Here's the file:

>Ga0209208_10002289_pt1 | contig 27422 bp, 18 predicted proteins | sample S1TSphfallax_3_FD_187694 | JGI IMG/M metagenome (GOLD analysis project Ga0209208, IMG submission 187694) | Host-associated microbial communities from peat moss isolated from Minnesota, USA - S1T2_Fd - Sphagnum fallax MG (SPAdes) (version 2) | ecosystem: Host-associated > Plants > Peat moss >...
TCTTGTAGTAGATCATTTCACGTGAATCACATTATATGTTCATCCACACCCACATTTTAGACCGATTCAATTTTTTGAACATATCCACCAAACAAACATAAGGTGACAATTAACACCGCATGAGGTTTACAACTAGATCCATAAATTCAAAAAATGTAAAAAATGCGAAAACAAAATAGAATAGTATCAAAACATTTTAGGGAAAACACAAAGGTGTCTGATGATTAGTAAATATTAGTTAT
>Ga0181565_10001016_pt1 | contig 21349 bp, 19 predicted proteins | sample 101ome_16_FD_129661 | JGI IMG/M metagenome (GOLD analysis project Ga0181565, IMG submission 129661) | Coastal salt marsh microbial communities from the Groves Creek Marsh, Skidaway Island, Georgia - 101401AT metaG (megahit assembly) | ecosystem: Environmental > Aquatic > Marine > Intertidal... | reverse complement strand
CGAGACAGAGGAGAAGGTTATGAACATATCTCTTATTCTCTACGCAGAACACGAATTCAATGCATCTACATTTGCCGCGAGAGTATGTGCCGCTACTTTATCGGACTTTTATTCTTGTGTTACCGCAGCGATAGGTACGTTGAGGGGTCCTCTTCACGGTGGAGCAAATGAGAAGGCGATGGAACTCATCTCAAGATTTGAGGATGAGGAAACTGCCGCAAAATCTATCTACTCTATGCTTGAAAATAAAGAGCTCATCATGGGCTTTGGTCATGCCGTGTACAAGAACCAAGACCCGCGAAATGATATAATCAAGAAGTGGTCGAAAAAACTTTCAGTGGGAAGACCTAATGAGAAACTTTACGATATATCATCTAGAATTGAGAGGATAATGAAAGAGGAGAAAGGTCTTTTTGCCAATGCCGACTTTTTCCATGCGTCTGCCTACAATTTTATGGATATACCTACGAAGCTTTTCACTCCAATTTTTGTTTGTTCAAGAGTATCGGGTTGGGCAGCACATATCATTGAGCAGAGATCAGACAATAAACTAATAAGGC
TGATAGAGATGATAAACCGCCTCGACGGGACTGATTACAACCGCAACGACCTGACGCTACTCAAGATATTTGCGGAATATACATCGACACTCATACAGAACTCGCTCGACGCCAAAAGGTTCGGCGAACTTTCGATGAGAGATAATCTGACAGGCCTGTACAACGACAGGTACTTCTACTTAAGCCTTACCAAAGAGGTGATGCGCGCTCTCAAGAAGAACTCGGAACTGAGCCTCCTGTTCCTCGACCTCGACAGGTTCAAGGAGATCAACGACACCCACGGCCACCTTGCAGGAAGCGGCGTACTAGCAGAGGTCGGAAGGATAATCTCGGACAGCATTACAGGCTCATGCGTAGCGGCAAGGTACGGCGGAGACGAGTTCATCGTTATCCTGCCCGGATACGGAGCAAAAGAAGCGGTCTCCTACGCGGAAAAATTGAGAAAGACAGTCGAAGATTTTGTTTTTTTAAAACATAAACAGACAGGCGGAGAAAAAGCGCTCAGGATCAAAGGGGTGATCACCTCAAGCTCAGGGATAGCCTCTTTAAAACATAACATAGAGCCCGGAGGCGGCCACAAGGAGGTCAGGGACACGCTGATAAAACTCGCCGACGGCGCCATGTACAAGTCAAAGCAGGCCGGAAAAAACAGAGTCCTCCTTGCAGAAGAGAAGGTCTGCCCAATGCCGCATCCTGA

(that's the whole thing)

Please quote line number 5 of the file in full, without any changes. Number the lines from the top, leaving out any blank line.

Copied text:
TGATAGAGATGATAAACCGCCTCGACGGGACTGATTACAACCGCAACGACCTGACGCTACTCAAGATATTTGCGGAATATACATCGACACTCATACAGAACTCGCTCGACGCCAAAAGGTTCGGCGAACTTTCGATGAGAGATAATCTGACAGGCCTGTACAACGACAGGTACTTCTACTTAAGCCTTACCAAAGAGGTGATGCGCGCTCTCAAGAAGAACTCGGAACTGAGCCTCCTGTTCCTCGACCTCGACAGGTTCAAGGAGATCAACGACACCCACGGCCACCTTGCAGGAAGCGGCGTACTAGCAGAGGTCGGAAGGATAATCTCGGACAGCATTACAGGCTCATGCGTAGCGGCAAGGTACGGCGGAGACGAGTTCATCGTTATCCTGCCCGGATACGGAGCAAAAGAAGCGGTCTCCTACGCGGAAAAATTGAGAAAGACAGTCGAAGATTTTGTTTTTTTAAAACATAAACAGACAGGCGGAGAAAAAGCGCTCAGGATCAAAGGGGTGATCACCTCAAGCTCAGGGATAGCCTCTTTAAAACATAACATAGAGCCCGGAGGCGGCCACAAGGAGGTCAGGGACACGCTGATAAAACTCGCCGACGGCGCCATGTACAAGTCAAAGCAGGCCGGAAAAAACAGAGTCCTCCTTGCAGAAGAGAAGGTCTGCCCAATGCCGCATCCTGA